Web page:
Belief in a flat Earth is becoming fashionable. Scientists and other guardians of common sense are bemoaning this irrational development, yet we’d be better off seeing it as a very useful indication of deeper societal problems.
The Earth is flat. Okay, so the best available evidence indicates that it actually isn’t, but the belief that our planet is a flat disc rather than an oblate spheroid has been steadily growing more popular in recent years. According to Google Trends data, searches for “flat Earth” as a topic have risen significantly since 2014. Meanwhile, a YouGov poll from 2018 suggested that only 66 percent and 76 percent of 18-24 and 25-34 year-olds “firmly believe” that the planet is round, indicating that this belief is becoming more common with younger American generations.
And to make matters seem even worse, Brazil hosted a flat Earth conference last Saturday in Sao Paulo. In fact, this wasn’t even the first flat Earth conference to have taken place internationally, with last year’s gatherings in Birmingham, UK, Denver, Colorado and Edmonton, Alberta suggesting that flat Earthism is becoming quite the cultural phenomenon.
Unsurprisingly, many figures in the world of science and journalism have despaired at this growth, with dozens of articles being published in recent months ridiculing the flat Earth belief system and mocking harebrained attempts to ‘prove’ its theories. However, while much of the commentary has focused on how shameful and dangerous it must be for humanity that flat Earthism is gaining traction, it needs to be said that it’s emergence is actually a positive development for science, and for society more generally.
Really? Yes, because just as symptoms of an illness are useful for letting you know that you have an infection, so too is the rise of flat Earthism useful for indicating that both science and modern-day society are suffering from their own kinds of illnesses.
What are these illnesses? To begin with, the growth in flat Earthism runs largely in tandem with a general decrease in trust in figures of authority and experts, from politicians and bankers to journalists and scientists. As indicated by the annual Edelman Trust Barometer, trust in major ‘institutions’ such as the media and government has reached new lows over the past few years, particularly in the United States.
People are increasingly unwilling to believe that governments, journalists and even scientists have the public’s best interests at heart. To a large extent, this unwillingness stems from the financial crisis of 2008 and a growing political discontentment among ordinary people in many countries. Remember how millennials are more likely to doubt the roundness of the Earth than previous generations: in America, this same demographic earns around 20 percent less than baby boomers did at the same stage of life.
It’s likely that increased disenchantment has fed not only into the rise of populism, but also into the rise of support for conspiracy theories such as flat Earthism, which defy the (political and scientific) establishment and serve to reassure advocates that they’re giving the finger to authority.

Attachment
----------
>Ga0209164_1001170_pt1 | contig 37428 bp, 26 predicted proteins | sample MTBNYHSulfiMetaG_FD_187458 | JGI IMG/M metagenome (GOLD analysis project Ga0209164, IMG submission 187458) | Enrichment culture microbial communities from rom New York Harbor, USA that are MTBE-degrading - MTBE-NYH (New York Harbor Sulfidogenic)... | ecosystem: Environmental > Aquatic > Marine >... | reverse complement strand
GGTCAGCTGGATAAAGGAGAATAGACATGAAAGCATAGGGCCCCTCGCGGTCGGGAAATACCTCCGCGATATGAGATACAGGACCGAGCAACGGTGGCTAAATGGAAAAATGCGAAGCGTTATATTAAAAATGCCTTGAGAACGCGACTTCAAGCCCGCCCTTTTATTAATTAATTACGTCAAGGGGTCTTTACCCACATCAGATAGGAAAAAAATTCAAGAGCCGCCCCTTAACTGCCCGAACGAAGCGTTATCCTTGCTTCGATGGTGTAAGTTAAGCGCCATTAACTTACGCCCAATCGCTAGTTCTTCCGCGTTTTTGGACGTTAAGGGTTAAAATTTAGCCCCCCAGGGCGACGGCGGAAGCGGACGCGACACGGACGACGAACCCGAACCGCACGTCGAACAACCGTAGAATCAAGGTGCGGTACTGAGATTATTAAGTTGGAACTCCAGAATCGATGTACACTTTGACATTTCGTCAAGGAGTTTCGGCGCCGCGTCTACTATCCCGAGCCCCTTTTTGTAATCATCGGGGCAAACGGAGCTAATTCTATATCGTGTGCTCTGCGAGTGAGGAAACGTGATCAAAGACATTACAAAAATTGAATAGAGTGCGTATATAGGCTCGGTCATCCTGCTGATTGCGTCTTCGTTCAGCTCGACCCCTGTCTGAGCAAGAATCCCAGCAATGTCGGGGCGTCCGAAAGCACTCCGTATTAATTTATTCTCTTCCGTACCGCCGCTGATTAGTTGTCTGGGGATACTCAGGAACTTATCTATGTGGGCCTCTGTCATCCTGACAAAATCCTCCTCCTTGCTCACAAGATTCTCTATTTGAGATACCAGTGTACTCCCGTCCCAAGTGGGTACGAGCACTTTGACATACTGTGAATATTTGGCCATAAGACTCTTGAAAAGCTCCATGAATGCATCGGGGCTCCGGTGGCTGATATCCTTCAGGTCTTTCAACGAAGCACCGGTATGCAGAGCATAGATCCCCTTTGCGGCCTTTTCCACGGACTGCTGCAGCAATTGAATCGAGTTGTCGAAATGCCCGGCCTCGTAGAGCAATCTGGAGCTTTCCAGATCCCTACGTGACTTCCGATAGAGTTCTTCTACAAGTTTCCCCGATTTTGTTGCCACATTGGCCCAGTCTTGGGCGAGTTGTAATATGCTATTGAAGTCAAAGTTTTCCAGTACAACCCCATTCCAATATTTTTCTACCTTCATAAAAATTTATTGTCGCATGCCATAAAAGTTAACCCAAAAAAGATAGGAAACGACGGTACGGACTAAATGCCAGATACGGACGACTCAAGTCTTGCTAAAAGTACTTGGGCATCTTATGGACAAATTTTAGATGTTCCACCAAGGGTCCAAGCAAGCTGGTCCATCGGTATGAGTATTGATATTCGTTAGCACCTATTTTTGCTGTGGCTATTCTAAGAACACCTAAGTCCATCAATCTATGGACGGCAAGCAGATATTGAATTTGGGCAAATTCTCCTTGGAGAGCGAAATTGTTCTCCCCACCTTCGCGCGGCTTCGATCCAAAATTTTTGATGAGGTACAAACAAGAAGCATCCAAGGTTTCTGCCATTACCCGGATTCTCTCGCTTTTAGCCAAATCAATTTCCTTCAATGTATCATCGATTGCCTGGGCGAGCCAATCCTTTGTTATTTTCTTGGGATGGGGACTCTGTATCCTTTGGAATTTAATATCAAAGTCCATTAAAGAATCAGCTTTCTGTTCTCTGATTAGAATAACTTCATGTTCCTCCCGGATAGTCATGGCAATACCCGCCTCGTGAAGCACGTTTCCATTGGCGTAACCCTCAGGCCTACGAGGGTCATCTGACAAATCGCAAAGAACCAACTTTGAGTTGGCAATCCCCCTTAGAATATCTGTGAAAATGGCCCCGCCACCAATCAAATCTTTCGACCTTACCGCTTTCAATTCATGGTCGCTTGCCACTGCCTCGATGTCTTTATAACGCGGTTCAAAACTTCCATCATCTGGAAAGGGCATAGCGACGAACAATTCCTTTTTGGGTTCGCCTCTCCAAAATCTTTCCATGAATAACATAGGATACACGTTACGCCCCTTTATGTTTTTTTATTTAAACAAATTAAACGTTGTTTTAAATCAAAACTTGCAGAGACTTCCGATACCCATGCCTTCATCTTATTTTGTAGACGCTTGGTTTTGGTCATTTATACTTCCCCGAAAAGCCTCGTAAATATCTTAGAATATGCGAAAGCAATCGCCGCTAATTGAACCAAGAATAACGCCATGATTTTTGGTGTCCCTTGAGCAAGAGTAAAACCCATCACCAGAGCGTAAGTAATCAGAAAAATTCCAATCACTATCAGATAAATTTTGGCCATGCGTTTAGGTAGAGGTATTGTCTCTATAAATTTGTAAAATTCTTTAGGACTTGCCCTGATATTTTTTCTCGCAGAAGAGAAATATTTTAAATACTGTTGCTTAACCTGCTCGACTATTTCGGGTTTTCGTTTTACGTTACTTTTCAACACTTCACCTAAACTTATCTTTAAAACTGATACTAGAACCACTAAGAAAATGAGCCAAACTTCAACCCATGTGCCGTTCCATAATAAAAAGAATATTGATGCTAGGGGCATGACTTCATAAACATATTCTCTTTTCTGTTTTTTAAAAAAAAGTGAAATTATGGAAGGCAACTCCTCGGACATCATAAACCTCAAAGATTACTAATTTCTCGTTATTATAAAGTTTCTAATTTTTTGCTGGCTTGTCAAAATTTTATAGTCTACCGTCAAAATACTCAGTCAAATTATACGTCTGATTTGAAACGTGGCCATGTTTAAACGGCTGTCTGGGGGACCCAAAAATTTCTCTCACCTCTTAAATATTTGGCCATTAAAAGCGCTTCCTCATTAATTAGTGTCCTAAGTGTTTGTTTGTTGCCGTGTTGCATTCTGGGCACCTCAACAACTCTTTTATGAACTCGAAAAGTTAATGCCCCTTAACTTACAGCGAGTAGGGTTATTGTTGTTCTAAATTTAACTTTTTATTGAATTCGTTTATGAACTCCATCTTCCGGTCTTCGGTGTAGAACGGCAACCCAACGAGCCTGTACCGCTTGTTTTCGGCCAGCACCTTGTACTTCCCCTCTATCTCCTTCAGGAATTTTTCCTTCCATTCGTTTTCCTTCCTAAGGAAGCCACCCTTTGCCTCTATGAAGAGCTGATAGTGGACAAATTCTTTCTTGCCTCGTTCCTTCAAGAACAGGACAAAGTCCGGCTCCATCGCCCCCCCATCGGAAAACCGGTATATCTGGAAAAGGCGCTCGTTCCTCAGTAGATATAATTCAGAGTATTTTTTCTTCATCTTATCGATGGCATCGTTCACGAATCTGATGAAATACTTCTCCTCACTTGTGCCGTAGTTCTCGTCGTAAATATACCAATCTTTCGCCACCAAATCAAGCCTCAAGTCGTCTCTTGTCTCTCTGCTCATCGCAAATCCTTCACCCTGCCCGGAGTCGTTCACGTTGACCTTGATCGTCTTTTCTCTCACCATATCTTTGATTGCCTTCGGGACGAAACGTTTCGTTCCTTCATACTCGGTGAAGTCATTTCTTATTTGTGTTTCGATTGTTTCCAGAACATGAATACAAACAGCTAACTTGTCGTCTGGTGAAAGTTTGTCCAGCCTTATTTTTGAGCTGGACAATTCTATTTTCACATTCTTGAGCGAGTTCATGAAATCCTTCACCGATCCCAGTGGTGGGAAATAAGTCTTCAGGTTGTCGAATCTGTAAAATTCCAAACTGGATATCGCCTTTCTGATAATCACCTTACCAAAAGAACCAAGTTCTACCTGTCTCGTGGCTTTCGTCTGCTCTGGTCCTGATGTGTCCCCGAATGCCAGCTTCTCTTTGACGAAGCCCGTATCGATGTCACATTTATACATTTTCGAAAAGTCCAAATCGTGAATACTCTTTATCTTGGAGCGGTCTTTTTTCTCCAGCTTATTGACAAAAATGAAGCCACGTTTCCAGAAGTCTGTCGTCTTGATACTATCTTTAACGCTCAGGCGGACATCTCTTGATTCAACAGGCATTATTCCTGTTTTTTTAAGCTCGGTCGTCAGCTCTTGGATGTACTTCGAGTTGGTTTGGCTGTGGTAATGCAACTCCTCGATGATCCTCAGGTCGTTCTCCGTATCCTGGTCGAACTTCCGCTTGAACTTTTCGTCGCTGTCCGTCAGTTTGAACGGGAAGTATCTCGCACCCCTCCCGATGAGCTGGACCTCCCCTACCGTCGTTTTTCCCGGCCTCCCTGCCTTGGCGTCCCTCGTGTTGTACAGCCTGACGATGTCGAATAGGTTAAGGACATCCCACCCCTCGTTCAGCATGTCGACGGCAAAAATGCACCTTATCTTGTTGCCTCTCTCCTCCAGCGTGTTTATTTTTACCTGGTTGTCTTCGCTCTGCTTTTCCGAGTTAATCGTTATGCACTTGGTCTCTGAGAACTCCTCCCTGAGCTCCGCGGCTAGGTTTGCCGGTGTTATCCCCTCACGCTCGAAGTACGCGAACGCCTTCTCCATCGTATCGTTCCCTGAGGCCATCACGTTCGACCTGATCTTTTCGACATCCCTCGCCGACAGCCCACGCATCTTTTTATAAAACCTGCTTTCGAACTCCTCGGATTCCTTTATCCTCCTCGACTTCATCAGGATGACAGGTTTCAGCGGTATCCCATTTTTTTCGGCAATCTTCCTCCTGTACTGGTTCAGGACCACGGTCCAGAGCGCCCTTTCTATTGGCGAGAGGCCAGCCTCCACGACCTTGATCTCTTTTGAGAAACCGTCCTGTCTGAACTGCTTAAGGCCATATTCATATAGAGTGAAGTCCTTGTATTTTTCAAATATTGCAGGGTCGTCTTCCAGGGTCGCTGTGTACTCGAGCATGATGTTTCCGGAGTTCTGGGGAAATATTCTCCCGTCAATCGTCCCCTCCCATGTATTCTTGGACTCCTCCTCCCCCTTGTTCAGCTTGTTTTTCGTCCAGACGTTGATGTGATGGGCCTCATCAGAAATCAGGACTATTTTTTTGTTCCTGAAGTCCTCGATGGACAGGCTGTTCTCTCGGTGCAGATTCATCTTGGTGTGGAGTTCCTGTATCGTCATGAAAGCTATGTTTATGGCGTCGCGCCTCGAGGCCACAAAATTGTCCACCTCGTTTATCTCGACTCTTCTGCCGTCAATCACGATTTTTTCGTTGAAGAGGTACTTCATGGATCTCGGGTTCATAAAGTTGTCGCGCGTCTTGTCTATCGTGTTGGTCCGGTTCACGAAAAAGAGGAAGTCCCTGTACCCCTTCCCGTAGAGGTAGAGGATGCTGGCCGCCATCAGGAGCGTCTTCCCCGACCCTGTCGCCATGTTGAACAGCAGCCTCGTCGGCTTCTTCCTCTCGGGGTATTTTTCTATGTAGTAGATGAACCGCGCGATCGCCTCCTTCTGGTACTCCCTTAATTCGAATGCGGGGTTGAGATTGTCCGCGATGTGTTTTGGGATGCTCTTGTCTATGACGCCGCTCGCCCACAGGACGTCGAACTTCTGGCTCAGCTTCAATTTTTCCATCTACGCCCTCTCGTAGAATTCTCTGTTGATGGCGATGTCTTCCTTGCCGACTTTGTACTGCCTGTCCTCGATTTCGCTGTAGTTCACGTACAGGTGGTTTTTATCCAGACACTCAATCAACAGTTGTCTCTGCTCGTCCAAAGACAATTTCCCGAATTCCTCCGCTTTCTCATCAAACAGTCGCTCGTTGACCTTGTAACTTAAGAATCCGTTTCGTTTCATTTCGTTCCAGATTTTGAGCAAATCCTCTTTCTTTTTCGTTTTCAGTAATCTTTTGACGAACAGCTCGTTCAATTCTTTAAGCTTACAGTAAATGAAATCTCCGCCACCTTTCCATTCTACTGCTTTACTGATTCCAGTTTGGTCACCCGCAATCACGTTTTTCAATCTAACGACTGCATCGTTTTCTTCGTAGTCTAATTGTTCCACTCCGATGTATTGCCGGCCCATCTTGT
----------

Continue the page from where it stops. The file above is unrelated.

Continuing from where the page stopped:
Aside from social disaffection, much of the problem should also be pinned on a lack of education and a failure in the communication of science.
For example, a July survey from the polling company Datafohla found that the seven percent of Brazillians who believe the Earth is flat are much likelier to have dropped out of high school, indicating that greater investment and inclusion in education is needed to reverse the flat Earth trend.
At the same time, numerous commentators have observed that science communication ought to become less condescending and more sympathetic to the general public, while also working proactively to explain why certain beliefs are justified and others aren’t. If nothing else, scientists should rise to the challenge of the flat Earth theory and use it as a perfect opportunity to propagate scientific principles and methods. Indeed, many flat Earth proponents ironically have an almost pathological fixation on scientific methods and observable facts, so the scientific community should work to tap into their seeming respect for objectivity.
Another underlying source of flat Earthism is social isolation, with almost half of Americans feeling lonely and members of Generation Z more likely to feel isolated (recall that they’re also more likely to doubt the roundness of the Earth). Loneliness is a stubbornly prevalent condition in our consumerist, materialistic society of overwork and inequality, and it would seem that part of the attraction of the flat Earth movement is in fact the sense of community it provides, via online forums and now international conferences.
And lastly, there’s the misinformation spread by social media, with YouTube in particular being blamed for the increased popularity of flat Earth thinking. On the one hand, social media has become a useful scapegoat for the more fundamental issues giving rise to flat Earthism. But on the other, it’s clear that social media makes it easier for controversial (if unfounded or completely false) ideas to flourish. Consequently, flat Earthism reveals that social networking companies do really need to find robust yet proportionate ways of limiting the spread of misinformation.
In itself, the flat Earth theory is largely harmless, since it’s held by a minority of people and doesn’t affect how, for instance, practising scientists and engineers build boats, airplanes, etc. Yet the social malaise underlying it is harmful, and it’s on this that scientists, governments and society more generally should be focusing attention.
As such, rather than being ridiculed and scorned, flat Earthers should really be thanked for pointing us towards a better world.
By Simon Chandler, a London-based journalist focusing on politics and technology